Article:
Scroll Top

The bottom line in our business, Consistency of data

Xoomworks has recently partnered with GB&SMITH in order to cover many of the administration issues encountered when using SAP BusinessObjects. Whether for reducing migration time, restoring deleted content or doing BI on BI, the 360Suite solution is the easiest way to deal with these issues.

Our Xoomworks BI 2015 Business Intelligence survey revealed the users of BI had issues with multiple systems in their companies. We had comments such as “There are so many tools released by SAP, it’s difficult to manage these and find out the single point solution for reporting requirements.” In many cases, there is no single tool capable of bridging across departments, disciplines, power users, and portal users.

The trend we are part of is to have a single, proven BI platform catering for multiple disciplines, and use add-on tools where required. Standardising the data is more important than standardising the tools. The need to keep that standardised reporting no matter what the depth of the information.

David Dadoun, the data governance guru, puts it well when he cites “the unrealistic expectation that a BI and data platform can just turn on and be perfect.” David knows the self-service paradigm is already here, organisations are complex and users have varied data needs and preferences.

The consistency of data, ensuring everyone in an organisation receives the same vital and current data in the same format at the same time. Call it working to a higher purpose other than maximising revenue, whether intentional or in the style of Adam Smith’s “Invisible Hand”.

If I have to condense it to a single phrase, consistent data is our product. We are called upon to fight fires, and plant trees, figuratively, both in the short and the long term, to achieve this. Consistency also covers a broad area, from input through to reporting, integrating the trends towards self-service, BI centres of excellence, and data governance.

I am ex-SAP, most of my colleagues cut from the same cloth, we often think we’ve seen it all before (there’s plenty more to come in fact.) Even if we have, it isn’t a reflection of the paucity of any BI system, but the nature of any complex system to demonstrate entropy. Take a company with 90,000 staff over 70 countries and global revenue over $400 billion. That company has to integrate with the then new SAP Business Objects. Add to that SAP had only recently bought in Business Objects and no amount of due diligence could cover every potentiality when migrating from an older system.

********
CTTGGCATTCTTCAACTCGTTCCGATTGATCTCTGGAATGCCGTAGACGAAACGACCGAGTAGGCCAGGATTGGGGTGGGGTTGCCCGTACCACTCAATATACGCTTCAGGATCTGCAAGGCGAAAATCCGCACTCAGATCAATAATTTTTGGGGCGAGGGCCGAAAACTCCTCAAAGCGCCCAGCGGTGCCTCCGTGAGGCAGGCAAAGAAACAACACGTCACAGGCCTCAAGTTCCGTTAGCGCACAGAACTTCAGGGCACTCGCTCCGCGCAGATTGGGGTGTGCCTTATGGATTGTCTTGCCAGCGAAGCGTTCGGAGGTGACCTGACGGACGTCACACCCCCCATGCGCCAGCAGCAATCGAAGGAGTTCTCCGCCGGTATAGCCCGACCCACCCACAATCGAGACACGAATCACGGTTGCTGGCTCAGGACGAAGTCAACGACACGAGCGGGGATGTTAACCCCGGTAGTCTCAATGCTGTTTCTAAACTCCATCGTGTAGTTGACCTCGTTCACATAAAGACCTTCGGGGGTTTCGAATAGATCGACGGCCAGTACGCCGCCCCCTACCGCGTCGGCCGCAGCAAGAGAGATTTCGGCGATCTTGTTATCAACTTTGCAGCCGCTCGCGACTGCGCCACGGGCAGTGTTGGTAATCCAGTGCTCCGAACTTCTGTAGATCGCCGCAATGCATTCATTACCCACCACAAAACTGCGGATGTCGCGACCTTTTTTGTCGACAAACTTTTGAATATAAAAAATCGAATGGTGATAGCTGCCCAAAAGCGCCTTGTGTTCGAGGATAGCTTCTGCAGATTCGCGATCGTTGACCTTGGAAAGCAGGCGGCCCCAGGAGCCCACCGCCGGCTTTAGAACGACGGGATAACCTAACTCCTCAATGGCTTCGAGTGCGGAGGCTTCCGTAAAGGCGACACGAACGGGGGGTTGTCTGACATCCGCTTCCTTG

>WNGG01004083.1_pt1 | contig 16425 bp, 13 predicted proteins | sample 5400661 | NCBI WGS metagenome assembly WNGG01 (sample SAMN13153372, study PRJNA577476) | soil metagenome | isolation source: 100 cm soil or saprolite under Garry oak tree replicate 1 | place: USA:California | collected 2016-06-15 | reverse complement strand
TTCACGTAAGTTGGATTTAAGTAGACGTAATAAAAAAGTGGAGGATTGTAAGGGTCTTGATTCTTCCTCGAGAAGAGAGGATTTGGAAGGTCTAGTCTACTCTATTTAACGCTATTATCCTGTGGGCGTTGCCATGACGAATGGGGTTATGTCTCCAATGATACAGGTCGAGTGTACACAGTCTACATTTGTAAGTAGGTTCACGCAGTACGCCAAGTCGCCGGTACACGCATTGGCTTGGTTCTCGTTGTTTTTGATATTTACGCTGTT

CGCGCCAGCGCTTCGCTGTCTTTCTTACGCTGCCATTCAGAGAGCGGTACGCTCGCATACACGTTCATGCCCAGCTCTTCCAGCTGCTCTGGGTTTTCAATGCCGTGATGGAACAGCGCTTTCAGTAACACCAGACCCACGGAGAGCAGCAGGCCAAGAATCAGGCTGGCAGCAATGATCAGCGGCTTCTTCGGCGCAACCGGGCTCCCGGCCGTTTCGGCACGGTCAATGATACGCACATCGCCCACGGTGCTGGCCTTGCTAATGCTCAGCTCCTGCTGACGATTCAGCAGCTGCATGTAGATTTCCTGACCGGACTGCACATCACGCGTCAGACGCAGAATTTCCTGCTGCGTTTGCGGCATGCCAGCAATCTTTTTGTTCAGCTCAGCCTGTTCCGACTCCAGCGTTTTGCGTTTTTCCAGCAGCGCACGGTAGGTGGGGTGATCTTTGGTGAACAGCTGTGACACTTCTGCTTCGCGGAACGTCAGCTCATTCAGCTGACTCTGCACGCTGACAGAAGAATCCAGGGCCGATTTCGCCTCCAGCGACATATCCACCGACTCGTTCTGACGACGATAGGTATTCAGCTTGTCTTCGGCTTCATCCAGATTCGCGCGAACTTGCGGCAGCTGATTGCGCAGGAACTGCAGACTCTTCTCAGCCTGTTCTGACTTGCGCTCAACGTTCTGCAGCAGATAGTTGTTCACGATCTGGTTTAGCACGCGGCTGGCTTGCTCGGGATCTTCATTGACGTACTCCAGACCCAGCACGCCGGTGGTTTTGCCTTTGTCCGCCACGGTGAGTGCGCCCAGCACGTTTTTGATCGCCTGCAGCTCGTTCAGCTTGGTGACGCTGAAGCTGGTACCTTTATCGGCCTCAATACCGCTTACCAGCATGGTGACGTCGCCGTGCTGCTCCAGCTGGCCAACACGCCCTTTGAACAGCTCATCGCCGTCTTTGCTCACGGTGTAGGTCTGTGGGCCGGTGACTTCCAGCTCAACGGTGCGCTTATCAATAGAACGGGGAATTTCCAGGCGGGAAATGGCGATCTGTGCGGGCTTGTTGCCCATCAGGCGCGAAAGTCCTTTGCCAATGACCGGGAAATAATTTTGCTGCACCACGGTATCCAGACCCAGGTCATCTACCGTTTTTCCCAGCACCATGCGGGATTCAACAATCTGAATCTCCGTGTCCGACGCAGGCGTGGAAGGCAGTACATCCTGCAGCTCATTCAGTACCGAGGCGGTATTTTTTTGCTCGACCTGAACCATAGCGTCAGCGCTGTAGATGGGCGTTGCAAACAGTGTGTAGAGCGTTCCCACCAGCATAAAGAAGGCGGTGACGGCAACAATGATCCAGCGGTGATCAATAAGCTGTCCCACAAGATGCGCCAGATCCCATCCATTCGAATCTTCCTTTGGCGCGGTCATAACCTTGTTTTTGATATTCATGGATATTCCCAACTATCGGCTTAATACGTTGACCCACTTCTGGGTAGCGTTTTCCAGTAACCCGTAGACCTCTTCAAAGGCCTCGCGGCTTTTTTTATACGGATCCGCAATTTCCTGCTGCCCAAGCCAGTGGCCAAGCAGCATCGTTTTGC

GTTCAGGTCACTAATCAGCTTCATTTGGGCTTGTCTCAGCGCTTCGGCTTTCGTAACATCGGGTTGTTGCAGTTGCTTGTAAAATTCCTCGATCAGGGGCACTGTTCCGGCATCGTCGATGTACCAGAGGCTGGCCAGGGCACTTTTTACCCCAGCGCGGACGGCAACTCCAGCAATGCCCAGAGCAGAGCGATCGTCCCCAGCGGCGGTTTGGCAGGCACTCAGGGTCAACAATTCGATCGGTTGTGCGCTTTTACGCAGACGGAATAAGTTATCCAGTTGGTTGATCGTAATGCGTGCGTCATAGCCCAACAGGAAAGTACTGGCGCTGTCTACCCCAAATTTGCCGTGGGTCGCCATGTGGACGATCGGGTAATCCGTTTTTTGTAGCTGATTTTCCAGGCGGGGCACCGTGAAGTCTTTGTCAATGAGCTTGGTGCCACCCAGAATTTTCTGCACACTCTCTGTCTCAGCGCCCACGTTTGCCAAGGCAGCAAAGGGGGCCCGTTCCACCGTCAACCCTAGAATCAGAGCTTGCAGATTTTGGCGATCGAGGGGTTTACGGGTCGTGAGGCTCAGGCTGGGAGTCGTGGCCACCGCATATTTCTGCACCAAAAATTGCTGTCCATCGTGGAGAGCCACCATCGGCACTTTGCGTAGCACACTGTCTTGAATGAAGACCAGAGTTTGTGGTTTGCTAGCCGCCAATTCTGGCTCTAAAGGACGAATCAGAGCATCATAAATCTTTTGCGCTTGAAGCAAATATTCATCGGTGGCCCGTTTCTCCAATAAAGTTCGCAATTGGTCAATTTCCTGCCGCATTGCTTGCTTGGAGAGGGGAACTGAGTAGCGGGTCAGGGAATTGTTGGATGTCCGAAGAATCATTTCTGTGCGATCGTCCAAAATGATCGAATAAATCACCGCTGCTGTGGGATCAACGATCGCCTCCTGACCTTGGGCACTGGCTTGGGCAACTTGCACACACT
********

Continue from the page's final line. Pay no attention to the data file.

This project was the largest ever SAP implementation in the world, Xoomworks BI had to get it done, it started an ongoing partnership, and taught SAP plenty about their BI system. Data produced for the users, could be human or could be another BI system, so long as we keep to the ultimate goal of making that data consistent we have a direction to take.

It boils down to this; we have a load of experience under our belts and we see commonalities across projects. Problems, issues, roadblocks, hurdles, challenges, whichever way you phrase them they exist in a large shared service BI environment. We identified several that began our process of assessing add-ons to SAP. Not all the tasks requiring simplifying and speeding up are extraordinary; many tend towards the routine, even mundane. I’ve rounded it down to five with a mixture of complexity.

Business Intelligence on Business Intelligence

Dare I say, a topic I find particularly interesting. BI covers every other process of a business, but the software that can comprise 20% of IT cost may be managed in a fragmented way. That furthers the separation between IT, finance, and legal departments in an organisation. Better if we can extract the data and produce a report every department can use. A company may have over and underutilised licences. Compiling this data is not an easy task, the overwhelming time and effort to assemble usage data can be a disincentive for a company to manage their investment in an efficient way.